An Employment Relations Authority (ERA) ruling that Rocket Lab must pay a former employee $97,000 after his unfair dismissal has been described by employment lawyers as “unusually strong”.

Yesterday, BusinessDesk exclusively reported senior engineer Craig Owen was offered $10,000 by Rocket Lab as a 'buy off' when he was dismissed at a meeting in February 2019.

“It’s unusual for the authority member to overtly criticise an employers’ process to the extent reflected in the judgment,” Susan Hornsby-Geluk, managing partner of Dundas Street, told BusinessDesk.

“The language used in the determination is unusually strong.”

She also highlighted “how brazen the employer was, specifically it came to a meeting with a record of settlement already prepared, placed it in front of the employee and assumed that they could do basically whatever they wanted”.

The May 19 determination called Owen’s dismissal “extremely unfair”, saying the good faith breaches involved were “brazen and blatant”, and “deliberate and intentional”.

The ruling said Rocket Lab chief executive Peter Beck had “lost trust and confidence” in Owen and ordered his dismissal.

The company was found to have breached all four of the procedural fairness tests for dismissal in the Employment Relations Act, breached minimum good faith requirements, and its own contractual obligations and employment policy.


“There is always a temptation for employers to attempt to ‘cut to the chase’ and try to buy their way out of tricky employment relationships. This case is an example of the dangers of that approach,” Nick Logan, senior associate at Quigg Partners, said.

“In some circumstances, an employee’s performance can be so far below the required standard, or have such an impact on the employer’s business, that dismissal can immediately be contemplated.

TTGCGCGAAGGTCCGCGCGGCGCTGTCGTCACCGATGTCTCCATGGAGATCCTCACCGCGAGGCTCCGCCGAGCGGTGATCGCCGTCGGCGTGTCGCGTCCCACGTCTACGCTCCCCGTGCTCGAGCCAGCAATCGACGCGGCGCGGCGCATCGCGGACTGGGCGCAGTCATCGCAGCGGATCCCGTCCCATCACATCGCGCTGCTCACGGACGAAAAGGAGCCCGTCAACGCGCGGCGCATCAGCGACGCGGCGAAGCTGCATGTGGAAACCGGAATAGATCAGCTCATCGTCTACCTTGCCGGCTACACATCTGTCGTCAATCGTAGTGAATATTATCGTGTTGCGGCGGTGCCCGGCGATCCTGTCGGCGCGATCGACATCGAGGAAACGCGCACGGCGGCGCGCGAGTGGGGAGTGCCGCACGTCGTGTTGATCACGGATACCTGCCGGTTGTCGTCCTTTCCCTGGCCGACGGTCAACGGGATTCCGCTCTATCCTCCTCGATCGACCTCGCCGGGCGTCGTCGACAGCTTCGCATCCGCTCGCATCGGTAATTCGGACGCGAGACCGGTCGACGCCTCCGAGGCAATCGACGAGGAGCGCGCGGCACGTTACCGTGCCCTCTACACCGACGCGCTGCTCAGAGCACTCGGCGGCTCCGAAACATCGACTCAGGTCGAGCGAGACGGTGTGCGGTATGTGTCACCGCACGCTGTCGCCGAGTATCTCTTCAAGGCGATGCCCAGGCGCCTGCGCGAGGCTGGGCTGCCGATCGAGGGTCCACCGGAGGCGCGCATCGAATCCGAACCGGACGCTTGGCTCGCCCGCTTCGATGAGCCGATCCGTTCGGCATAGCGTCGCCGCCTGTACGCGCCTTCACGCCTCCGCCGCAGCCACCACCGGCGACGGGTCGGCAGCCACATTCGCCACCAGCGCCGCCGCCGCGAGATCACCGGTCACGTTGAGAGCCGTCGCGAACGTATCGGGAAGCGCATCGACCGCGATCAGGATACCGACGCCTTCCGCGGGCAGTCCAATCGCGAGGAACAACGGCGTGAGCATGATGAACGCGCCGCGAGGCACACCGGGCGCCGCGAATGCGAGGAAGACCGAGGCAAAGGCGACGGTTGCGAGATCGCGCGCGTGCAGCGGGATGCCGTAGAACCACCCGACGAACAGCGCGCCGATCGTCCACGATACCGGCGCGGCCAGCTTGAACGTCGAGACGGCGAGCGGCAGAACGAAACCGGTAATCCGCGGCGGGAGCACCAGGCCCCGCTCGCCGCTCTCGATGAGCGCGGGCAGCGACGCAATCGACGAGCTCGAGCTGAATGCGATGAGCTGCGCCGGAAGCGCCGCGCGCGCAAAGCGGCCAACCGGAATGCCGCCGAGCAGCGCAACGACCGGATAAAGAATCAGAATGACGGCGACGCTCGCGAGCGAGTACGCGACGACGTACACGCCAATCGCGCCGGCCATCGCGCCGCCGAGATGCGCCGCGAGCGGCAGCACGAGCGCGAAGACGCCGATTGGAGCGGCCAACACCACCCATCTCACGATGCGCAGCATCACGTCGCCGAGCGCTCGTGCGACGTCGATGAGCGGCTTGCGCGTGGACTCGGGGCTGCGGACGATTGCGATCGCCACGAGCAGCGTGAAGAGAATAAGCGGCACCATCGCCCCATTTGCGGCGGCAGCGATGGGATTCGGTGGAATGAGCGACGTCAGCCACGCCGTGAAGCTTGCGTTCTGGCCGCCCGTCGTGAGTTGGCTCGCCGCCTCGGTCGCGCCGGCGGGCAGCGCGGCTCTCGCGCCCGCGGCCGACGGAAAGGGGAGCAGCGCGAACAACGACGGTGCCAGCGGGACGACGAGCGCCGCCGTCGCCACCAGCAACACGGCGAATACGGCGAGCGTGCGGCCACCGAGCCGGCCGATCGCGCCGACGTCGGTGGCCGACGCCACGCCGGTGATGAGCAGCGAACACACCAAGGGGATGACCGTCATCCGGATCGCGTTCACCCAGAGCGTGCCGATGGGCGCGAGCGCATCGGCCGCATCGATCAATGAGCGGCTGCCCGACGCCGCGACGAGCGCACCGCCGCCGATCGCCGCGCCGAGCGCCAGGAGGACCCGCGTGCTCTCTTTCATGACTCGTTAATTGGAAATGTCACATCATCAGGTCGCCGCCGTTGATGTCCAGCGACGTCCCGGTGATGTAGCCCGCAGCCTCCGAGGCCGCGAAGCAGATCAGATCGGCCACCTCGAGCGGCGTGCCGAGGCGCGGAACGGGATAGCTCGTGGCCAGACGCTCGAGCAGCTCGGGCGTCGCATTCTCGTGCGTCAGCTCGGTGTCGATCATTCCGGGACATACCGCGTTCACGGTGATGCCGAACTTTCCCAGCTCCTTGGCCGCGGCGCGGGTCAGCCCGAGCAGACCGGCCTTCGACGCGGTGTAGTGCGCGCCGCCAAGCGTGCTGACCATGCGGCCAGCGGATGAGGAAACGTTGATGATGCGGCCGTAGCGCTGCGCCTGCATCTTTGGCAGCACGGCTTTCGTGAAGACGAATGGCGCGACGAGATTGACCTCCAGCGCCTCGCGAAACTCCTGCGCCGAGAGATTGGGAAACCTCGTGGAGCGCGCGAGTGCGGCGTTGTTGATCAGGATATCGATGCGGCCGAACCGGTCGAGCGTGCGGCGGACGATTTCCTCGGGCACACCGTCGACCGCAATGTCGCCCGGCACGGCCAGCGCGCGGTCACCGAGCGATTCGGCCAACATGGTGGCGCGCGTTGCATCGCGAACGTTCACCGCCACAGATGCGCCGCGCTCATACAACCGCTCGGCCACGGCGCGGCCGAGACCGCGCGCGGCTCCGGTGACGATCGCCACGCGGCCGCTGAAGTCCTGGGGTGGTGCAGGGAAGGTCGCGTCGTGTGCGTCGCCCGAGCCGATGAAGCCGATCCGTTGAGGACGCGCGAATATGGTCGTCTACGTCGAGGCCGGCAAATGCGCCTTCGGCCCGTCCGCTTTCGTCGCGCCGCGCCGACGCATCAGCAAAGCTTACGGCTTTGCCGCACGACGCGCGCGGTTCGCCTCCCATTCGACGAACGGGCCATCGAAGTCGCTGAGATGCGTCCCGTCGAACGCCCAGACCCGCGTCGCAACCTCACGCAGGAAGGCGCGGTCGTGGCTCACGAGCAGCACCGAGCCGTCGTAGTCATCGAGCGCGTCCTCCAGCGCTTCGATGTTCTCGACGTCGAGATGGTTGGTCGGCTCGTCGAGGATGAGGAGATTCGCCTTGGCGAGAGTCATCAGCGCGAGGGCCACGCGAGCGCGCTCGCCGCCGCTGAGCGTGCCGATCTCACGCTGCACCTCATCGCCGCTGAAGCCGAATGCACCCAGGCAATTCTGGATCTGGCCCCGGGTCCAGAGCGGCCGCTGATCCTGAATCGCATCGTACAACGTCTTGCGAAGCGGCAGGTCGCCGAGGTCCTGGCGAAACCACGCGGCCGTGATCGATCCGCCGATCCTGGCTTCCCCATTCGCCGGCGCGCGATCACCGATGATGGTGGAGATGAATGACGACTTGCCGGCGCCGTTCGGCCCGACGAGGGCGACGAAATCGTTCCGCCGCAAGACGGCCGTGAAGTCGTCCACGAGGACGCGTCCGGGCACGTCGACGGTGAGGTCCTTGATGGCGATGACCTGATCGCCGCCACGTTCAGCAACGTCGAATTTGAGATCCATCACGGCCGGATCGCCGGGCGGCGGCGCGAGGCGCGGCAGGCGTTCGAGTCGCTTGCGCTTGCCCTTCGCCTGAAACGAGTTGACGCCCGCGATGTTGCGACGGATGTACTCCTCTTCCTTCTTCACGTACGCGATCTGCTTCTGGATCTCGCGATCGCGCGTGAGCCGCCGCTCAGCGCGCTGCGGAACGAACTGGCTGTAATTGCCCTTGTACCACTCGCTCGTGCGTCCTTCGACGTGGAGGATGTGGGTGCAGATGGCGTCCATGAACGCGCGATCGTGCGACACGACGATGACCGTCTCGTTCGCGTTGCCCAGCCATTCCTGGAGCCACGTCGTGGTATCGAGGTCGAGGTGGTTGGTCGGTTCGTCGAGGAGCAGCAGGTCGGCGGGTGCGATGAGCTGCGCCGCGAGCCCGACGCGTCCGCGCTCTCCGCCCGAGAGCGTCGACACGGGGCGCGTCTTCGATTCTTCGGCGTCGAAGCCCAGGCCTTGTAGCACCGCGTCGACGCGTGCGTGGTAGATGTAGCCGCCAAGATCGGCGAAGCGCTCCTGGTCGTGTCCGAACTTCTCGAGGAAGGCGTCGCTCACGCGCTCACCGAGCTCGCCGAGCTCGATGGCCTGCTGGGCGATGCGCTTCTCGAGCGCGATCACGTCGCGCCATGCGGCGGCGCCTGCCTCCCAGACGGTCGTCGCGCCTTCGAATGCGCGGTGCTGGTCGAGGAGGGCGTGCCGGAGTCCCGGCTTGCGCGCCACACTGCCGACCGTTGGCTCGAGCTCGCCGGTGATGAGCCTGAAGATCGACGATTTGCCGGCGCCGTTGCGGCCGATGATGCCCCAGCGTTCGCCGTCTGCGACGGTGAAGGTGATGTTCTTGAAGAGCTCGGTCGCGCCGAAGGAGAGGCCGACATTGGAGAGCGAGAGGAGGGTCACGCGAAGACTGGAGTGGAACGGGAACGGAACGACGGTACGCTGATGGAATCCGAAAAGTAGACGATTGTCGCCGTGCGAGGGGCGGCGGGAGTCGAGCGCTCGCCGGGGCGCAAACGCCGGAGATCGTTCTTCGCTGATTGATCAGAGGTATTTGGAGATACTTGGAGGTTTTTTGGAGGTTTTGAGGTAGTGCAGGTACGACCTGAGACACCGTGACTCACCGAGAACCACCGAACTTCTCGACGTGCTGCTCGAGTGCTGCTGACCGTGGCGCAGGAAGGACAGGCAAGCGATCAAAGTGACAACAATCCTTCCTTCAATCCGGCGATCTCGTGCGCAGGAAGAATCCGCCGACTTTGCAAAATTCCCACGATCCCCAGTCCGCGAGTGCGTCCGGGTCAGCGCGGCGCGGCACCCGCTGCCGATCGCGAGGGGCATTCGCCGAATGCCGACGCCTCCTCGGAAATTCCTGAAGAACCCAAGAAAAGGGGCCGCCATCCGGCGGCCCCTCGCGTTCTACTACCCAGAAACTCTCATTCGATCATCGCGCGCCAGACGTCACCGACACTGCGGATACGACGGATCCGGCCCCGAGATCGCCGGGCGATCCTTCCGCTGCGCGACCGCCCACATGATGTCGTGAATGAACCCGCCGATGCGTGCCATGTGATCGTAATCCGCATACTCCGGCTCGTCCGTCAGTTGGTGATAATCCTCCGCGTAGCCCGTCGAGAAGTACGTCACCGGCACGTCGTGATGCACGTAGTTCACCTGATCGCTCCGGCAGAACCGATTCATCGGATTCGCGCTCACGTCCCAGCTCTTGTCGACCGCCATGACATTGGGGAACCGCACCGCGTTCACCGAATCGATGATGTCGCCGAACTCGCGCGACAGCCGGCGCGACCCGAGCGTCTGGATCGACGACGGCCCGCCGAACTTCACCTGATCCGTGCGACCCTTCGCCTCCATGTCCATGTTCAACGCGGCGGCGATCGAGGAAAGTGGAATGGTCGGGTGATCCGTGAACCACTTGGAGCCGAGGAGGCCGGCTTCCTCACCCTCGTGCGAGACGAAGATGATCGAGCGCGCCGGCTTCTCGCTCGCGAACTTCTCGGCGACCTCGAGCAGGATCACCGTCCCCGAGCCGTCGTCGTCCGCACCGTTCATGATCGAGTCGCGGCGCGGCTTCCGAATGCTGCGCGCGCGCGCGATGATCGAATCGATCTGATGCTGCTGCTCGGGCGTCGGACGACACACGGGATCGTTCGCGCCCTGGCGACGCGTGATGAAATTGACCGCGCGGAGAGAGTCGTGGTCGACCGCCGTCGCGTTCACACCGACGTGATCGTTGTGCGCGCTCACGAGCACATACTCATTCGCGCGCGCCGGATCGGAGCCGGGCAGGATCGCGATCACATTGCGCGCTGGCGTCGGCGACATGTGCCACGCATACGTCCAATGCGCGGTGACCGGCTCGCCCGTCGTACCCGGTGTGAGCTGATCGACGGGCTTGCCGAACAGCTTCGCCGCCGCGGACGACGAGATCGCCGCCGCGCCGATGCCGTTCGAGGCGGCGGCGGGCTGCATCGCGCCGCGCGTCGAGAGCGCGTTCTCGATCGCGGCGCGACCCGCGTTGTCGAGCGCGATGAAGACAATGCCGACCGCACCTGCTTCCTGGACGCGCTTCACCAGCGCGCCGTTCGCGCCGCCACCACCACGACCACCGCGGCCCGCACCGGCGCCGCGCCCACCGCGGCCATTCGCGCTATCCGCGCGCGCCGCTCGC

“However, those circumstances are relatively rare and usually involve negligence which is so serious that the employer can no longer have trust and confidence in the employee.”

Rocket Lab has 30 days to pay Owen $65,000 in gross loss remuneration, $30,000 in distress compensation, and $2,000 of the total $3,000 penalty imposed on Rocket Lab for a breach of good faith.

Hornsby-Geluk said the $30,000 in distress compensation is “at the top end of the scale of what might usually be awarded”.

“Clearly, the authority member thought that the employer demonstrated a complete disregard for employment law and assumed that it could buy its way out of any legal issues.

"There's a hint throughout the decision that the authority member was disapproving of what might be viewed as a contemptuous approach to employment law,” Hornsby-Geluk said.

Recommendation declined

Notably, Owen asked the ERA to issue recommendations to Rocket Lab on “the action it should take to prevent similar employment problems occurring”.

“This is a relatively unusual remedy for an employee to seek but there have been a number of cases where the authority has made recommendations of this nature,” said Logan, who noted the ERA said the penalty imposed on Rocket Lab would encourage it to comply with employment law obligations in future. 

But he added that “some might question whether the imposition of a penalty of $3,000 on a company the size of Rocket Lab really provides much ‘encouragement’ to comply with its legal obligations".

Hornsby-Geluk agreed it is not common for the ERA to issue recommendations relating to an employer’s conduct, but it was equally uncommon for it to issue the $3,000 penalty. 

“You'd only expect to see that where the authority thought the employer's conduct was particularly egregious.”